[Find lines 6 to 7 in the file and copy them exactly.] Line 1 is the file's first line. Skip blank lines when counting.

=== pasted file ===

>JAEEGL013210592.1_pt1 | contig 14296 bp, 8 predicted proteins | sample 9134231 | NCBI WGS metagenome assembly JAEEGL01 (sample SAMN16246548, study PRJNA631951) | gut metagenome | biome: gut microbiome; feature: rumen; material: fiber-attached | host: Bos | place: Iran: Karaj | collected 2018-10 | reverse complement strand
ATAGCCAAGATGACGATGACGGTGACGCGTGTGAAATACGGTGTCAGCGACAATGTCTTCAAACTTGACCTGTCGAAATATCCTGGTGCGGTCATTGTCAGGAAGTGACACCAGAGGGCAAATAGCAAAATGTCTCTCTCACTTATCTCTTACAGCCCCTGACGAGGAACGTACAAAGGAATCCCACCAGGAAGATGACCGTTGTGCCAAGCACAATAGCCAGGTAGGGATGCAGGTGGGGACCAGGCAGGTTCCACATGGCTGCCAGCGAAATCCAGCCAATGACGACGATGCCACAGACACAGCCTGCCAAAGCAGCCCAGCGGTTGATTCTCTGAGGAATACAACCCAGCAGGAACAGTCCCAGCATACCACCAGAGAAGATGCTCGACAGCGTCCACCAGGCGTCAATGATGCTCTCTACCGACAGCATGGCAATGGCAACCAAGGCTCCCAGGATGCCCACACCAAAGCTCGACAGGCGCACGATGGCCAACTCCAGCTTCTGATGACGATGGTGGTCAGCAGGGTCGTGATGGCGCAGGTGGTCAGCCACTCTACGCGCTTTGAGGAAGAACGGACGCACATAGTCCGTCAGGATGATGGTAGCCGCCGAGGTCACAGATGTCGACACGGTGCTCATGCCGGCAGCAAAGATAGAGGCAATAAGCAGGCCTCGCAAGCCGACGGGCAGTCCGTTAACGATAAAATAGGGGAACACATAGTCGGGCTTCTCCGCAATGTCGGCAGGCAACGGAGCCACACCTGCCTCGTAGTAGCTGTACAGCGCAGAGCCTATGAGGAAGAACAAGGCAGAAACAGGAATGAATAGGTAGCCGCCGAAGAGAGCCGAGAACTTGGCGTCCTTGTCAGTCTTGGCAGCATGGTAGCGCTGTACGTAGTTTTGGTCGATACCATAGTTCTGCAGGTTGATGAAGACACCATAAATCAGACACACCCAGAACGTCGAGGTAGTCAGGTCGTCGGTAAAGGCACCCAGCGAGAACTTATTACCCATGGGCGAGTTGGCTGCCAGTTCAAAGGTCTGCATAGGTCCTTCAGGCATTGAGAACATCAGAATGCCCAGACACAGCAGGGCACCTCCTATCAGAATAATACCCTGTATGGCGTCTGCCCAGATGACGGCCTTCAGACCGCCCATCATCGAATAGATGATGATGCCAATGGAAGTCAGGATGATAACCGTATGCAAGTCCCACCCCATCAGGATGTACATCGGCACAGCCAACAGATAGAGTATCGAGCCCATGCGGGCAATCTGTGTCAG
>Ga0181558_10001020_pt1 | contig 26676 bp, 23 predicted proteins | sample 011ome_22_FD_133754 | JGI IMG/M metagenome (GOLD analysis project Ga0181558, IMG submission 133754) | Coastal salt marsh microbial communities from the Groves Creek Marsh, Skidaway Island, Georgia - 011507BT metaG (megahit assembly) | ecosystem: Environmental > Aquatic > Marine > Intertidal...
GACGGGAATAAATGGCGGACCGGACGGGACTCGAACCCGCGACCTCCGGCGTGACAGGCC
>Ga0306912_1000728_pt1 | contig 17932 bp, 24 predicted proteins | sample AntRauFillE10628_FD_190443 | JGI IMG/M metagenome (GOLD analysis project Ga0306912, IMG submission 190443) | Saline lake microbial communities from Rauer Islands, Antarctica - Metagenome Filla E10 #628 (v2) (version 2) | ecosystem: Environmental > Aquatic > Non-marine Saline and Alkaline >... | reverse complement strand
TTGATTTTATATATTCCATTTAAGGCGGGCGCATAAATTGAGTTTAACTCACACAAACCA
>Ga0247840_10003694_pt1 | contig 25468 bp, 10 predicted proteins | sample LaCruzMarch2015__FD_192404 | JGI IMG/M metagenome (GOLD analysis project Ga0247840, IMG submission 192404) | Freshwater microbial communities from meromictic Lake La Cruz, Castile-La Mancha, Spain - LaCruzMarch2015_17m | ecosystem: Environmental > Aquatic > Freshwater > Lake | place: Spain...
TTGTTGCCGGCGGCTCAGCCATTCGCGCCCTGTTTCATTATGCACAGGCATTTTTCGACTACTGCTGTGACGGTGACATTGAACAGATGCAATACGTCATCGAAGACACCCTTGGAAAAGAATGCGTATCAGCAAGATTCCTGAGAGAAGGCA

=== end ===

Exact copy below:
TTGATTTTATATATTCCATTTAAGGCGGGCGCATAAATTGAGTTTAACTCACACAAACCA
>Ga0247840_10003694_pt1 | contig 25468 bp, 10 predicted proteins | sample LaCruzMarch2015__FD_192404 | JGI IMG/M metagenome (GOLD analysis project Ga0247840, IMG submission 192404) | Freshwater microbial communities from meromictic Lake La Cruz, Castile-La Mancha, Spain - LaCruzMarch2015_17m | ecosystem: Environmental > Aquatic > Freshwater > Lake | place: Spain...